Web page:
The academic and lifestyle challenges that incoming graduate students face were doubled for Surya by his new cultural milieu. “I had no idea how to do it,” he says. He remembers trying to relearn everything: what to wear and when, what things to (and not to) talk about with other students and how to get help when he needed it. Along this steep learning curve, Surya says a study partner greatly facilitated his adjustment by befriending him and helping him navigate cultural differences. Further supported by patient and gracious professors, Surya says this help made “a rough experience as smooth … as it could get.”

As Surya shared his story with me, I could not help but notice that what got him through this difficult time were personal connections and kindness from individuals. When I mentioned this to him, he emphatically agreed, adding that having these connections is the way to impact divisions in society. In his clever way, he suggests that to do more to welcome others, we should “find a person who is different from you and be more connected [to them]. That is much more powerful than showing textbook sympathy. … ” When you get to know someone, he says, it’s “hard for you to dislike them. We can connect with different species, like pets, dogs. … Why can’t we connect to people different from us?”

Like before, Surya’s academic determination caught the attention of his professors, who recruited him to rotate in their labs. Surya ultimately joined the Mendenhall lab, where he worked on the forefront of an enormous consortium effort as part of the Encyclopedia of DNA Elements (ENCODE) project. Surya advanced genome-scale work characterizing transcription factor binding and methylation signatures, capping his efforts with two major Nature publications (here and here). His professors had rave reviews, and word of his success even reached his home in Nepal, where his work was featured in a local news article. Surya still “has to pinch himself sometimes to realize where he landed. This big paper … would seem unlikely for people in Nepal. … ”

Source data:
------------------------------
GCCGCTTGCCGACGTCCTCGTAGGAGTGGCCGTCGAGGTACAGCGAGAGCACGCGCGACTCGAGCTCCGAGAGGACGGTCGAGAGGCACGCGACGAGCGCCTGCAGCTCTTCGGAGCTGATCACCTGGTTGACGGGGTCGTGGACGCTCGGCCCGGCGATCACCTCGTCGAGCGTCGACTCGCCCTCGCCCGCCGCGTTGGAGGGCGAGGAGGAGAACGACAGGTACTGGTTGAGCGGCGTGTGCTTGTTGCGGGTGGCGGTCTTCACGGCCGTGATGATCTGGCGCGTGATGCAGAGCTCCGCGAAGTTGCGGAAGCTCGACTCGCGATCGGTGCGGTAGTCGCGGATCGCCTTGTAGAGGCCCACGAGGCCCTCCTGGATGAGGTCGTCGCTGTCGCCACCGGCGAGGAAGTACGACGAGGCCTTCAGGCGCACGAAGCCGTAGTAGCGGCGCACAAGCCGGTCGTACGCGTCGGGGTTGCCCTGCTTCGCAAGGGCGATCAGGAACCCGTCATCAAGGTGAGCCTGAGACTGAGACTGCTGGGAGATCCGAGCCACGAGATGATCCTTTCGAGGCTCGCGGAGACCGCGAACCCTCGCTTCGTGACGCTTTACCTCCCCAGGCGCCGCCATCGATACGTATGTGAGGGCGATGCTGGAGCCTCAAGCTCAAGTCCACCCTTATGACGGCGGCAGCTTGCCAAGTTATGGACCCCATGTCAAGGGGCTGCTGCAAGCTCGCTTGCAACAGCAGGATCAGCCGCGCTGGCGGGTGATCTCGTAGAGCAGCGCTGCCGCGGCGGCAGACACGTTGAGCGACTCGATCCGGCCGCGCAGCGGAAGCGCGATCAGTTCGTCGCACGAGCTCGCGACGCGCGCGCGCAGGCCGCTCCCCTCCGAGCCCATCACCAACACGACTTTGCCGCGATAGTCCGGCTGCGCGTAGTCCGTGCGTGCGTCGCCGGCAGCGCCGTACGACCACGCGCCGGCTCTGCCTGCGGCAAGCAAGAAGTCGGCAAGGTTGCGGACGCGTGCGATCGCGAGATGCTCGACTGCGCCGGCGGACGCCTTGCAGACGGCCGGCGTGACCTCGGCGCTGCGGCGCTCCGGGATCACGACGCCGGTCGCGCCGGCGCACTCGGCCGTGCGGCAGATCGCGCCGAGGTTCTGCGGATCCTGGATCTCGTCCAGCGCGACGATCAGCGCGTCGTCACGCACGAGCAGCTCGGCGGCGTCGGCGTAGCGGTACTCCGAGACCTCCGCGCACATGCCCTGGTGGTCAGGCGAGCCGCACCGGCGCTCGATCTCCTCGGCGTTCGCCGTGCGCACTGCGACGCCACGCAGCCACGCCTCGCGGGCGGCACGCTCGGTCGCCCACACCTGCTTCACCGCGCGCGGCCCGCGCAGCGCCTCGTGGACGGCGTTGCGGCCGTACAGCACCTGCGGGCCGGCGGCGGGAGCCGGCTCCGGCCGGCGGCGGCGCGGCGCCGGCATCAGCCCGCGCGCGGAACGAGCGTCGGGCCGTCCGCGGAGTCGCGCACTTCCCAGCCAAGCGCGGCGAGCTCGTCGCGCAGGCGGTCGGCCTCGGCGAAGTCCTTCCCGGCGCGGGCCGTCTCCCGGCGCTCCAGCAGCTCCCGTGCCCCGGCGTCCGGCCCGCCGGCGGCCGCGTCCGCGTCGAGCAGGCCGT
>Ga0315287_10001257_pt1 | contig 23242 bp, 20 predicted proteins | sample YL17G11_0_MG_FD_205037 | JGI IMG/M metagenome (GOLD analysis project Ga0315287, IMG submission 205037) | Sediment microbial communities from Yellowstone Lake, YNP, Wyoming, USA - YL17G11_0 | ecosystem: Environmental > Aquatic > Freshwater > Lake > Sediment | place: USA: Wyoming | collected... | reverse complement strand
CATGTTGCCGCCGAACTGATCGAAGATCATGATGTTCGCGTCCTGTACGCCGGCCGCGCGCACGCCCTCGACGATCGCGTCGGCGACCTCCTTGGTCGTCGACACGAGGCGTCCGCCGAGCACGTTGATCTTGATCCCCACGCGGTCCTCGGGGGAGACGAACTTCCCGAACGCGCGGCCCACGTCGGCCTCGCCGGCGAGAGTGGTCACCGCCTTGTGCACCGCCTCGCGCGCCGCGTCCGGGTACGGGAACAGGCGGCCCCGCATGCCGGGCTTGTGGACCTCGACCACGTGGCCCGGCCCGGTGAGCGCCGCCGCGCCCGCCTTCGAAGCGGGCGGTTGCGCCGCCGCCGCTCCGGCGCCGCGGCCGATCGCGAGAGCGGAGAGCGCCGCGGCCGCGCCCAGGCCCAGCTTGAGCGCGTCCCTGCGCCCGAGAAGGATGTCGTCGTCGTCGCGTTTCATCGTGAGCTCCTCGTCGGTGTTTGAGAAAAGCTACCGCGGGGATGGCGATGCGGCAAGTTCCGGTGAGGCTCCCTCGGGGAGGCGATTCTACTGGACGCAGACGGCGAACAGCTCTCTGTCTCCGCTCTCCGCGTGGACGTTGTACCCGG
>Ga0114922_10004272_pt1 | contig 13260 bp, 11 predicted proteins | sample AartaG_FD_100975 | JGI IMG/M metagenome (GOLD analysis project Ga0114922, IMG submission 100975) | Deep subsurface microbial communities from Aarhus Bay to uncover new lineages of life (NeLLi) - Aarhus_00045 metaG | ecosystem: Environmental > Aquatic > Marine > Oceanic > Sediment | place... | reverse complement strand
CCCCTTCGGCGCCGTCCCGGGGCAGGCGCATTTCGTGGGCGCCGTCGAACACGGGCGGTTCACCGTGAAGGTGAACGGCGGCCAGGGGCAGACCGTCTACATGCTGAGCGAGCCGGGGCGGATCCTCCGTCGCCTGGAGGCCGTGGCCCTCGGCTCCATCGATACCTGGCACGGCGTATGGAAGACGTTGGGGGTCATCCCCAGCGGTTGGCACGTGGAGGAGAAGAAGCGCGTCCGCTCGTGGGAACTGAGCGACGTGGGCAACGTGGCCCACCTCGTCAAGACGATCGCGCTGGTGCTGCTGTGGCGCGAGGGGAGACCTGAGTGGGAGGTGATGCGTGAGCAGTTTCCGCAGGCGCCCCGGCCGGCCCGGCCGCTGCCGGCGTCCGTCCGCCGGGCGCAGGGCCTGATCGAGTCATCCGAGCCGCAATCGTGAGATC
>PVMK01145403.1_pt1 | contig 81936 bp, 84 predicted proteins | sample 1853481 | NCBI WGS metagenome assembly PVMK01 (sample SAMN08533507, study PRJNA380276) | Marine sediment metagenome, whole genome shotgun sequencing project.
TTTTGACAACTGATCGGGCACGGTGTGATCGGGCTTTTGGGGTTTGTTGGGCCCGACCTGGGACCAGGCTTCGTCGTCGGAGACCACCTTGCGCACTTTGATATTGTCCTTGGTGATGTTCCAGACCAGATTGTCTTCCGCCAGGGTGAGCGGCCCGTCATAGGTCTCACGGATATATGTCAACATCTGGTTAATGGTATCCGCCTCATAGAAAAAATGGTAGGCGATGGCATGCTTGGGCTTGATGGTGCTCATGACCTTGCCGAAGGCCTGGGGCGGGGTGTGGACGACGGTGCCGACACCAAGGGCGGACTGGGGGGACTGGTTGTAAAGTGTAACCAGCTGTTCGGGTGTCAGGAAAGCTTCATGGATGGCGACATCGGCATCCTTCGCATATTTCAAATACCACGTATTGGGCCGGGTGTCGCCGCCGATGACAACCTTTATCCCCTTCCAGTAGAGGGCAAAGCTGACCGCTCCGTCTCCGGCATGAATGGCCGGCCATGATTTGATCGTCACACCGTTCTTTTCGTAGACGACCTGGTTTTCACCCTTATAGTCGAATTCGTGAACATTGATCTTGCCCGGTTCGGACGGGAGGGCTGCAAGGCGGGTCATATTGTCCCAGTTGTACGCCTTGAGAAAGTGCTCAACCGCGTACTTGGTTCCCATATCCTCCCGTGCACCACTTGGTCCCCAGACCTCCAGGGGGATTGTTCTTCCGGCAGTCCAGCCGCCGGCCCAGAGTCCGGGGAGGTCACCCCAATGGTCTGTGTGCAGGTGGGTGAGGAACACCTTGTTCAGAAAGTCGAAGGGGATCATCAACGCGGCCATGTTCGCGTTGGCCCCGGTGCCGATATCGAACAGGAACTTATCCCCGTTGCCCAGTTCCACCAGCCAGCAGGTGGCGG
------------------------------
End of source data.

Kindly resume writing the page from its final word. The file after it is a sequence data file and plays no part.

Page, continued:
Riding this wave of success, Surya joined the lab of Alexis Battle in 2019 as a postdoctoral researcher at JHU, where I first met him. In his first year, Surya has become indispensable to our lab’s work, and a true mentor to my colleagues and me.

In the coming years, Surya hopes to use his hard-won career success to elevate perception of and access to science in Nepal. Specifically, as a policymaker he hopes to better connect Nepalese scientists to the international community and increase the public visibility of science. Remembering his early struggles, Surya feels a sense of duty to help the next generation of scientists in Nepal: “If I can’t make these things happen, who had the right situation line up … will [it] be easier for someone else?” Surya is hopeful that his story will inspire others to raise their view of what’s possible. Indeed, I sense that his contribution to science is far from over. Grinning his mile-wide smile, he said, “Society won’t get itself to that position — we need to make it happen!”

Surya sits, smiling.
Photo courtesy Surya C.